Researchers encourage more conversation, better documentation of wishes
Misti Crane, Ohio State Newscrane.firstname.lastname@example.org
Careful documentation of a hospice patient’s end-of-life wishes – and prominently noting that information in health records early – could prevent unwanted hospitalizations and medical interventions, a new study suggests.
Researchers at The Ohio State University analyzed the health records of 1,185 cancer patients who had been referred to hospice and found that a verified do-not-resuscitate order, or DNR, before the last 30 days of life reduced the odds of hospitalization. A prominent note in the electronic health record indicating advanced care planning (for example, discussions with providers on legal directives, a living will or a health care power of attorney) also reduced the chances of admission – especially if that note was made at least six months prior to death.
Once a terminally ill patient transitions into hospice care, the goal is to avoid hospitalizations and procedures that are unnecessary and unwanted, said Laura Prater, the study’s lead author and a postdoctoral researcher in the Division of General Internal Medicine at Ohio State’s College of Medicine.
The aim is twofold: to respect the wishes of the patient and to focus on quality of life and pain management. On top of that, keeping hospice patients out of the hospital reduces medical costs.
“Our research supports the importance of sharing your wishes with your physician and your family, and suggests that doing that earlier can prevent unwanted procedures and hospitalizations that don’t align with your priorities and deteriorate your quality of life,” Prater said.
The study was recently published online in the American Journal of Hospice & Palliative Medicine.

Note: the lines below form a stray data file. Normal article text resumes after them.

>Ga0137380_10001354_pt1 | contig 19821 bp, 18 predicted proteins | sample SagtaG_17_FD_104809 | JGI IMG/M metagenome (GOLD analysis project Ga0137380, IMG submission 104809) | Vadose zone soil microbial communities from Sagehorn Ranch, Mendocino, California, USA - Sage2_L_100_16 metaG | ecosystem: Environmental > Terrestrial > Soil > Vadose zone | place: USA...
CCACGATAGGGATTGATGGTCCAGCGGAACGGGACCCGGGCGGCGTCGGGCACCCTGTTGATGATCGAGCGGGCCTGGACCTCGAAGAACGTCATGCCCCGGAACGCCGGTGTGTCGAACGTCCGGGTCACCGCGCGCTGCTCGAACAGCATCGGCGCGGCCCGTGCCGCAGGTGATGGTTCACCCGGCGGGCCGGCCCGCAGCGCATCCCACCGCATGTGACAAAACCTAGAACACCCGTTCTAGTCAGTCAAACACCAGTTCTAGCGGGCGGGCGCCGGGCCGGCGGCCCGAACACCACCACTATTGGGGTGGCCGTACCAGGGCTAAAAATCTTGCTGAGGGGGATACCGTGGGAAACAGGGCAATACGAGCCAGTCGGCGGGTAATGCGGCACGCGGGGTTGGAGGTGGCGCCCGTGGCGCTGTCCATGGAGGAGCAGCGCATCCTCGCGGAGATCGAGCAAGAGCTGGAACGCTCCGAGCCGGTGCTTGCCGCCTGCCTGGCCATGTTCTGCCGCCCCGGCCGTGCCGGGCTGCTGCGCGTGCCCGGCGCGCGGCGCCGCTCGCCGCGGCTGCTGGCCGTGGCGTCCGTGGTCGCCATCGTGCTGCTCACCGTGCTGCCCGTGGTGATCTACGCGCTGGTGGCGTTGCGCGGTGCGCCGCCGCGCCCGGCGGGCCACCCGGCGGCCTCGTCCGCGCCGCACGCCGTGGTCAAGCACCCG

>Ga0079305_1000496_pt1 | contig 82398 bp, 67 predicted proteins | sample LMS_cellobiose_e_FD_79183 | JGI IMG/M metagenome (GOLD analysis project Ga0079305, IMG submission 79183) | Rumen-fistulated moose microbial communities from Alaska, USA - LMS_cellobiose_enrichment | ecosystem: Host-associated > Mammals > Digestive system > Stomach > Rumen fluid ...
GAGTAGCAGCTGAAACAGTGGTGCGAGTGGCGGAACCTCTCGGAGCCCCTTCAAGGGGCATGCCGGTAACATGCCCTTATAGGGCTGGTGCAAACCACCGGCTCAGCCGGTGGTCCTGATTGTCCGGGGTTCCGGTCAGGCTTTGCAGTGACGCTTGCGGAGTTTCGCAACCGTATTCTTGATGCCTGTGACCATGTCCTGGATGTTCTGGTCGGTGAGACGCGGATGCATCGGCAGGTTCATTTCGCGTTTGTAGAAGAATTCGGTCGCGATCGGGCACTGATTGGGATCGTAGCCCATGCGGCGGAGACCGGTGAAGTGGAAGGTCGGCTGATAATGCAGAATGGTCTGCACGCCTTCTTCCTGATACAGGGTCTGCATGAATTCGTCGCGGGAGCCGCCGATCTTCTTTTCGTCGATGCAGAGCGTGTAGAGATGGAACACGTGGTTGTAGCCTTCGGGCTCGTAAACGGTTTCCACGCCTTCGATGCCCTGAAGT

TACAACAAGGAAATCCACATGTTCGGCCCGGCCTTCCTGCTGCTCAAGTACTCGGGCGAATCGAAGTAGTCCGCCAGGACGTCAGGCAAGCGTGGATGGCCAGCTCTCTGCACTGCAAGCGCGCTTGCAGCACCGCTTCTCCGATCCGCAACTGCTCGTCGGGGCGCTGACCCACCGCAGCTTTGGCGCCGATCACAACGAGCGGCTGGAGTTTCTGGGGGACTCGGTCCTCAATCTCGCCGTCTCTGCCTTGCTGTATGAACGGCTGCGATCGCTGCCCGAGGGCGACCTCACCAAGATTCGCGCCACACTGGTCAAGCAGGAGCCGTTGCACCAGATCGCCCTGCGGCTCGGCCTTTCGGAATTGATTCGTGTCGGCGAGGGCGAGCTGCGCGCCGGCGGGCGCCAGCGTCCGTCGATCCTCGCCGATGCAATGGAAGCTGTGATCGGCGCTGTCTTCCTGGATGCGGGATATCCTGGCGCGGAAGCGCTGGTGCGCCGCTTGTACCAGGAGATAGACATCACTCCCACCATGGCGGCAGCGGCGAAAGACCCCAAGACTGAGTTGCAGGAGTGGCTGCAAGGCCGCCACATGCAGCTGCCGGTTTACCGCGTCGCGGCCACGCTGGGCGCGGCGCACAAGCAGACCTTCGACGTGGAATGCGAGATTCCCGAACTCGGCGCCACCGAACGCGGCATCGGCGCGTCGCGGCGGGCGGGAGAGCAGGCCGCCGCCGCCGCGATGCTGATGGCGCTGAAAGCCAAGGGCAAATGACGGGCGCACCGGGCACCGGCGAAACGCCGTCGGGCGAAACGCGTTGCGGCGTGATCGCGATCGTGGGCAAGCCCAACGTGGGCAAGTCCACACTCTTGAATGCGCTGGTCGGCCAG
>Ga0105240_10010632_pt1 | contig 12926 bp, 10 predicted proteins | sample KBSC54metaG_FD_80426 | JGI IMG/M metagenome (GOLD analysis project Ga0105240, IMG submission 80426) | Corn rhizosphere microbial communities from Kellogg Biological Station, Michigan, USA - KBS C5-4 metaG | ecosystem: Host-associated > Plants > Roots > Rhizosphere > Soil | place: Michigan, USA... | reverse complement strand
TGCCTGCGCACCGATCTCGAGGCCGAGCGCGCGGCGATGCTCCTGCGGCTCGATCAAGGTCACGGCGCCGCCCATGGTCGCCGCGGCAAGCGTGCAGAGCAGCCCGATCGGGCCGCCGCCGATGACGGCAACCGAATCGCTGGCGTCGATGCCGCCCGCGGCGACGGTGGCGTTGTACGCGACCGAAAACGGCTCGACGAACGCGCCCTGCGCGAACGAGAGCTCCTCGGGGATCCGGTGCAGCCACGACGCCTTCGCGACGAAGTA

It’s important for physicians and others on a patient’s care team to have conversations that address that person’s values and goals, including what to do if his or her illness is no longer treatable, said Seuli Bose-Brill, the study’s senior author and an Ohio State Wexner Medical Center primary care physician who specializes in internal medicine and pediatrics.
“These study results really support the idea that earlier is better for documenting these wishes. Those who had advanced care planning notes in their health records six months or more before a hospital trip were significantly less likely to be admitted,” Prater said.
Specifically, the researchers looked at the “problem list” on the medical record – an easy-to-spot synopsis of that person’s health status. When advanced care planning was noted there more than six months before the final month of life, hospitalization was least likely.
Our research supports the importance of sharing your wishes with your physician and your family, and suggests that doing that earlier can prevent unwanted procedures and hospitalizations that don’t align with your priorities and deteriorate your quality of life.
Previous studies have found that only 13 to 44 percent of terminally ill patients have documentation of advanced care planning in their electronic health records and that the location and ease of finding that documentation is inconsistent.
In times of crisis, hospice patients often are not in a position to advocate their own priorities and family members can be unsure, afraid or in disagreement about those wishes, complicating matters. When the medical team can easily see in the electronic health record that the patient has documented his or her wishes, it eases their ability to act in the patient’s best interest, Bose-Brill said.
“I think everyone in medicine is aware that we need to do a better job documenting end-of-life wishes, but as a nation we haven’t figured out how best to do that,” she said.
Prater said this study could prompt discussions within medical practices and hospitals about how to consistently discuss and document advanced care planning for patients.
“It’s important to make this part of the process, to look for ways to make sure that these conversations are happening consistently, early and often, even though they are complex and difficult conversations to have,” Prater said.
And the topic shouldn’t only come up when transitioning to hospice, Bose-Brill said, because that is a time that can be particularly fraught with emotion and grief and not always the best opportunity to broach the subject.
“The earlier we start this process, the more it normalizes it,” she said.
“There are so many opportunities to explore these issues that patients and families are grappling with and we in health care need to not absolve ourselves of our responsibility to talk about these things.”
Thomas Wickizer and Julie Bower of Ohio State’s College of Public Health also worked on the study.